Everything Carter says has to be checked against the record, and checked against what he himself has said over the years. Did he grow up in a nightmare of poverty, violence and racism, as he says on the tapes, or was he telling a reporter the truth in 1975 when he said, “I grew up at a time and in a locality where racism didn’t exist… I never knew what racism was. I grew up in a multi-racial situation.” (It is true that the violent street gang he led, the Apaches, was integrated.)
Carter’s accounts of his movements on the night of the murders were inconsistent and changed significantly from the night of his arrest to the trial a year later. He coached alibi witnesses to lie for him—but most significantly, he rewrote his entire life story to claim that he was an outspoken civil rights activist, which is why he was framed for murder. This particular lie was so successful that he managed to enlist Bob Dylan and other celebrities as supporters. Later, he attracted the loyal support of a group of people called “The Canadians,” pro bono legal representation, and he ended up with his arm around Denzel Washington, who proclaimed, “this man is love.”
So, Carter’s stories deserve more scrutiny than they receive from Crossman and Hammer.
* * *
Rubin “Hurricane” Carter—the five-foot-seven boxer with the goatee and the shaved head—provided good copy from the time he gave his first interviews to sports reporters as a rising pugilist. He convinced otherwise respectable journalists of a host of preposterous things. His biographer, former New York Times reporter James Hirsch, wrote that young Carter would go to the playground and swing “so high he could flip around completely in full circles.” He knocked out a horse with one punch. He smuggled guns to South Africa to help overthrow apartheid. He told “the Canadians” that he used to toil in the Georgia cotton fields as a child, despite having admitted in his autobiography that he said he never went to the Deep South and never experienced a Jim Crow regime until he joined the army. Hammer and Crossman report that Carter wrote his passionate prison autobiography, The Sixteenth Round, on pieces of toilet paper. Why he had to do this when he already had an agent, an editor, and a contract with Viking Press, is not explained.
All right, so these are the colourful tales of an irrepressible raconteur. But it seems that for journalists, it doesn’t matter how many self-serving stories Carter tells, he remains credible when he says he didn’t kill those three people in the bar. Conversely, it doesn’t matter how many times the lead detective on the case, Vincent DeSimone, told Alfred Bello and other witnesses, “I only want the truth.” His reputation is forever tainted, a fact that causes anguish for his son, who will soon be publishing his father’s memoirs, entitled The Media Meddlers.
The myth of Rubin Carter includes that Dylan howl of outrage, he coulda been the champion of the world. Not only was he falsely accused and convicted, but he was stripped of everything on the eve of his greatest triumph. This point has been seized upon by journalists, who almost invariably mention it when profiling him. Some have Carter “in the middle of training” for the championship, “about” to challenge, “preparing for a shot,” or “one fight away” from taking on Dick Tiger. One sportswriter rhapsodized that “Rubin Carter was as close to the world middleweight title as he was to the electric chair.” Even Judge Sarokin, whose ruling set Carter free after 19 years, wrote that Carter “was, at 30 years old, reaching the peak of his career, a contender for the middleweight crown…” In reality, by June 1966, Carter had fallen from the rankings, had lost three of his last five fights, was drinking heavily, and made ends meet as a construction laborer. Dick Tiger wasn’t even the middleweight champion at the time.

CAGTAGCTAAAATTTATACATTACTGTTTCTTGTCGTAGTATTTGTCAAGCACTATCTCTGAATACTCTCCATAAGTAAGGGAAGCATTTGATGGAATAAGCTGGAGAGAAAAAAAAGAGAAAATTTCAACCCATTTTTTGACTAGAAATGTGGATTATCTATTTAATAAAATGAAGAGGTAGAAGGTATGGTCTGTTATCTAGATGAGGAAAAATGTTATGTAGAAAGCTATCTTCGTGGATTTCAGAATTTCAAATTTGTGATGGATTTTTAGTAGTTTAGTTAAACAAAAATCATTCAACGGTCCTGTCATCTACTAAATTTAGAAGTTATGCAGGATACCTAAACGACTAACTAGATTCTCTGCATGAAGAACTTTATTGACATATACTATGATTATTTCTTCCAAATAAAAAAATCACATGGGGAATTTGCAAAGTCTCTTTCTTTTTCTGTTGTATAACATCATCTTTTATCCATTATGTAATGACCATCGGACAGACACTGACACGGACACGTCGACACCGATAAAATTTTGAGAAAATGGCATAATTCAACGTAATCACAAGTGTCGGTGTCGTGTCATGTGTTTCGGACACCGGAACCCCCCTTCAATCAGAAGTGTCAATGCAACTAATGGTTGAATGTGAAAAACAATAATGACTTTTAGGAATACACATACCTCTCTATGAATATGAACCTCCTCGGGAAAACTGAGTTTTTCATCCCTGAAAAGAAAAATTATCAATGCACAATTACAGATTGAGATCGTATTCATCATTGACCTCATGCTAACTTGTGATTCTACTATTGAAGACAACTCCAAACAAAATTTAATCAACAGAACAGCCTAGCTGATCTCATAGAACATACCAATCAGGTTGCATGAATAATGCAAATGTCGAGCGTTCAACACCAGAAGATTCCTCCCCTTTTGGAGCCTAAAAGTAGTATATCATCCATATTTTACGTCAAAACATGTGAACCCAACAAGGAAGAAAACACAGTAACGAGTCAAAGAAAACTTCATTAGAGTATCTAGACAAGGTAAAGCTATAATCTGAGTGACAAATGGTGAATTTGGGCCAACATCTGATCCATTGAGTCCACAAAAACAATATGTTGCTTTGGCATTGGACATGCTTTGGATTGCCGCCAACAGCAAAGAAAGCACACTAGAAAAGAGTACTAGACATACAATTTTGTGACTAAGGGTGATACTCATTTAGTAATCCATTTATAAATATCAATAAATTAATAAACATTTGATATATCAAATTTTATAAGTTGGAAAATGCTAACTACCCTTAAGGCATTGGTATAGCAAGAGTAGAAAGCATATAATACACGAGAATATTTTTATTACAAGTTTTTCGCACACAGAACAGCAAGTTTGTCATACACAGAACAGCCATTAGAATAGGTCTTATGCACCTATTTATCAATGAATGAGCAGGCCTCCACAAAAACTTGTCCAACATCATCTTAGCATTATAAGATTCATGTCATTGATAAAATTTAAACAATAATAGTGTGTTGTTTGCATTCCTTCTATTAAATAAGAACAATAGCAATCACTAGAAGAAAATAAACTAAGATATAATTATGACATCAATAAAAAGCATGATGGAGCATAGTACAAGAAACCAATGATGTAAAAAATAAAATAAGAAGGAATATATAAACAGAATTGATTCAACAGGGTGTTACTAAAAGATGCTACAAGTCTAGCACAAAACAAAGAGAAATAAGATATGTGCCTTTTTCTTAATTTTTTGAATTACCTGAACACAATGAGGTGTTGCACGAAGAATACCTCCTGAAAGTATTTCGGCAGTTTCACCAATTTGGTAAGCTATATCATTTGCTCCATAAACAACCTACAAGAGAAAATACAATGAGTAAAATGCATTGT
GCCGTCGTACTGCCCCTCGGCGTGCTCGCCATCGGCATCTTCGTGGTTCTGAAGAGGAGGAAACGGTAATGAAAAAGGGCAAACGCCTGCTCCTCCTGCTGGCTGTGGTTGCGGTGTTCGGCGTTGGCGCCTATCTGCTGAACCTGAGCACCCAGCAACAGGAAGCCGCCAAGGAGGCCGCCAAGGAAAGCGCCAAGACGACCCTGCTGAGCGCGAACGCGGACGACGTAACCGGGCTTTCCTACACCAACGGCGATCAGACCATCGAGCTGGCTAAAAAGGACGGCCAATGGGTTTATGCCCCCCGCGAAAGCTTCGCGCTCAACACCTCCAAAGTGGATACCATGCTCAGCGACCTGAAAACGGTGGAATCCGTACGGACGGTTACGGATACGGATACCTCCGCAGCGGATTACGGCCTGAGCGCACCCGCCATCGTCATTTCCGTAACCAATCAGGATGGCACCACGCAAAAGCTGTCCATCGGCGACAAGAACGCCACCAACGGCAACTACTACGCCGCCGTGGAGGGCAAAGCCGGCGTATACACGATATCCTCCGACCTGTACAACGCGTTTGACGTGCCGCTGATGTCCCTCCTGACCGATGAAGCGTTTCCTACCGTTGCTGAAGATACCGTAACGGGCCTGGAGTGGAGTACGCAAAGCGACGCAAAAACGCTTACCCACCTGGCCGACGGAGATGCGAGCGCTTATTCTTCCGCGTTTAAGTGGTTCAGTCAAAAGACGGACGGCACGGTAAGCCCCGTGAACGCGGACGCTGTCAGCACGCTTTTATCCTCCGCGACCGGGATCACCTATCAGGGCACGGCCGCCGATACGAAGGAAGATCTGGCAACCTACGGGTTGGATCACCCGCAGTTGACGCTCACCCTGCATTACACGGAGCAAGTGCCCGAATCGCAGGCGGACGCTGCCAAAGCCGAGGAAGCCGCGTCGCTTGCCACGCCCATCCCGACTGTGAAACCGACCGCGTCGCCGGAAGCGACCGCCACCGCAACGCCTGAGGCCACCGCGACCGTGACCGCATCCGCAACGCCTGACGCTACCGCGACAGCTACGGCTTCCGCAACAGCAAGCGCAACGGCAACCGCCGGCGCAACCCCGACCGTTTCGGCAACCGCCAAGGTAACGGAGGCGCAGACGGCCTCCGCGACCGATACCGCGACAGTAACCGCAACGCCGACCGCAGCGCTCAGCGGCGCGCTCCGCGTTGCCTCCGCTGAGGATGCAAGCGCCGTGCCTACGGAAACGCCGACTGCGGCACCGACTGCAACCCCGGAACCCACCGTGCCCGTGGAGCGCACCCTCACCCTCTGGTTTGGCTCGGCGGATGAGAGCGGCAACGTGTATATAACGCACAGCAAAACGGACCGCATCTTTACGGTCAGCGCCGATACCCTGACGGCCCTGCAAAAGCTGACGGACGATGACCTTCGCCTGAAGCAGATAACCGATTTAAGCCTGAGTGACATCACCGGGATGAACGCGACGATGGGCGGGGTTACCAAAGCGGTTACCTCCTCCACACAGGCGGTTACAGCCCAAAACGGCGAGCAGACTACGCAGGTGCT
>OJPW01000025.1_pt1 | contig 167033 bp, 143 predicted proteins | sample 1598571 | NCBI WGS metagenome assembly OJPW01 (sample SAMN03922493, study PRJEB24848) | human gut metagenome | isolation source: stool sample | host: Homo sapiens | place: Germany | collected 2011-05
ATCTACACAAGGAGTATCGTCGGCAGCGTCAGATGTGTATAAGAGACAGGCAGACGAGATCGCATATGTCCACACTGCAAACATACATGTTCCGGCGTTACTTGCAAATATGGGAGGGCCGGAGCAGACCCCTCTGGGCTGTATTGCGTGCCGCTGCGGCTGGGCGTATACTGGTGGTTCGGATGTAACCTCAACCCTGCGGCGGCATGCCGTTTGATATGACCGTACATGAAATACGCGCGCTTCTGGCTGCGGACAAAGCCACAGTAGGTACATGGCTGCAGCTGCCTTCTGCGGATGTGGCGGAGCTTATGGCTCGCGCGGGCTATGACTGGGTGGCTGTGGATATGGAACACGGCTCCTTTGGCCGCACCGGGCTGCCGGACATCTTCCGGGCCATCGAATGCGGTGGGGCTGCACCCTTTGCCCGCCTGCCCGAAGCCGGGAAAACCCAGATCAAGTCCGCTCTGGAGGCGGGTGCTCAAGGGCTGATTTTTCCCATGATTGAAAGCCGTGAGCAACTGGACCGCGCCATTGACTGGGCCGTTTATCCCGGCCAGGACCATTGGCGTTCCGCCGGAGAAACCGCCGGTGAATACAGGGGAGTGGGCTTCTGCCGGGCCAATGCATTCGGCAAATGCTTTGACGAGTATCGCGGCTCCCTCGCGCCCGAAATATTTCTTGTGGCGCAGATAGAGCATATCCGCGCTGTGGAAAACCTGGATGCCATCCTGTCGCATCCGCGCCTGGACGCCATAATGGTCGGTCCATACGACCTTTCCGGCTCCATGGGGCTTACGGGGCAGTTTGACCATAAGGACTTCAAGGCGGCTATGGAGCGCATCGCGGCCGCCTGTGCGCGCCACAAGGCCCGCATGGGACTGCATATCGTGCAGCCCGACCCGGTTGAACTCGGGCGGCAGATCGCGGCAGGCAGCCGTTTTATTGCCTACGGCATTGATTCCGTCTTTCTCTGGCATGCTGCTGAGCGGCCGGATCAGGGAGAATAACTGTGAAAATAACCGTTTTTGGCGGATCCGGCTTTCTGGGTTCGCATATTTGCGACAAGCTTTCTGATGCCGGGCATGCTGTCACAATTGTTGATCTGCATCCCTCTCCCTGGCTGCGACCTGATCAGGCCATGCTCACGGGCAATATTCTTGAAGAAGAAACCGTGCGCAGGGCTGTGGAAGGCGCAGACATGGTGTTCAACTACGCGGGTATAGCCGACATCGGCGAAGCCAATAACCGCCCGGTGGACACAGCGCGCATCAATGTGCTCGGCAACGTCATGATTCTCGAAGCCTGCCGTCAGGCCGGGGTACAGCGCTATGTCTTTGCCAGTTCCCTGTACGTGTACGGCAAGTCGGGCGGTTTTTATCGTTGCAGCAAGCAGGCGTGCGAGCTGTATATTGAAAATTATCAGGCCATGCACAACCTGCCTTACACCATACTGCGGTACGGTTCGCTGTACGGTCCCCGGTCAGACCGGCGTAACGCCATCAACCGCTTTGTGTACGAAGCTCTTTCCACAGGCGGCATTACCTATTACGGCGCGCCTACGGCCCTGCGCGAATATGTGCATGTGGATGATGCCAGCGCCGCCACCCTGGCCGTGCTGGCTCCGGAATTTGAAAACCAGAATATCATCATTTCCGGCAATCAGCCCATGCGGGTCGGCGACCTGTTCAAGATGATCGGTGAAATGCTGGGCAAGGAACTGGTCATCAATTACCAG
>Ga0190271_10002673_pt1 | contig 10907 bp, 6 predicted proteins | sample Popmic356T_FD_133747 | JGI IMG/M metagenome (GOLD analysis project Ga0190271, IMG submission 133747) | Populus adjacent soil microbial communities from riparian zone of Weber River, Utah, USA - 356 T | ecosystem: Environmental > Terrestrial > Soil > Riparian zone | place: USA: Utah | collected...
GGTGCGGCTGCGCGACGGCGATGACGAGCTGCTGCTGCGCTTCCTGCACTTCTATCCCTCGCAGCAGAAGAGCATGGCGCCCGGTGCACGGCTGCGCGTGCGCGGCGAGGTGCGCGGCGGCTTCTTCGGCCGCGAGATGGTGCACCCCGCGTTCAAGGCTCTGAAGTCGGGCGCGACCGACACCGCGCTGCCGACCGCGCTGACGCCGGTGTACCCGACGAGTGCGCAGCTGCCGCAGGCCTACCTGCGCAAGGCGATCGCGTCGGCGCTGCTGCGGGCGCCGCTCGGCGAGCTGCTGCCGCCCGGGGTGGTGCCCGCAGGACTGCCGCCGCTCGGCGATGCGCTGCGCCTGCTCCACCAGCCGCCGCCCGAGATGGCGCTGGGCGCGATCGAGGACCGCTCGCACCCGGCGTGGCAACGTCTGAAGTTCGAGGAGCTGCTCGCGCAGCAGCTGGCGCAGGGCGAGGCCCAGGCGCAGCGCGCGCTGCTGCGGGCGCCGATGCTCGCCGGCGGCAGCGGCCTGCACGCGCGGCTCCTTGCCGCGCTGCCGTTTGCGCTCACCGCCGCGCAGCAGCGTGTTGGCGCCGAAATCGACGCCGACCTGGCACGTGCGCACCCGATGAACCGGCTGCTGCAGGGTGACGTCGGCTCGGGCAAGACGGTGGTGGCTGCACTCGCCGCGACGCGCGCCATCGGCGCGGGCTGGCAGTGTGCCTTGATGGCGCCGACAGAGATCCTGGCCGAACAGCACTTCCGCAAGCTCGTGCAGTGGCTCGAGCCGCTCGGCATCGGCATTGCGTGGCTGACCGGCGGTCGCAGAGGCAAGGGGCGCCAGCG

In The Sixteenth Round, Carter portrayed himself as a champion of the weak. In fact, Carter was a bully who was sent to a special behavioral school because his classmates were terrified of him. He lied about why and when he was sent to juvenile detention. He claimed he had been imprisoned at the age of 11 for stabbing a pedophile with a knife. In fact, he was 14 and he’d clubbed a man with a bottle and stolen his watch. He wrote that he ran away, aged 17—the podcast omits the part where he ducked a hailstorm of bullets—and then enlisted in the Army. There is a photo of Carter in his army uniform, covered with ribbons and medals. They were penciled on. Carter won no ribbons or medals.
Graphic courtesy of Cal Deal.
Crossman and Hammer repeat Carter’s tale about how he joined the army boxing team, and no wonder, because it’s a great story. In its earliest iteration for sports reporters, Carter and a “drinking buddy” noticed his battalion’s boxing team working out and a drunken Carter boasted that he could beat any of them. (In later versions, the drinking buddy is a bearded Sudanese Muslim who wears his hair in long braids wrapped around his head because, um, sure, the Army allowed soldiers to have long braided hair and beards in the 1950s). At any rate, the boxing coach invited him back the next day, and to teach the cocky young soldier a lesson, paired him up against a heavyweight champion named Nelson Glenn. To everyone’s amazement, Carter knocked Glenn to the canvas. Carter claimed that he went on to win 56 bouts and become the Army All-European light-welterweight champion. However, the European edition of Stars & Stripes covered Army sports extensively, and no-where does Private Carter’s name appear for the time he was in Europe. The light-welterweight champions for 1955 and 1956 were Al Berry and Gerald Wells, respectively.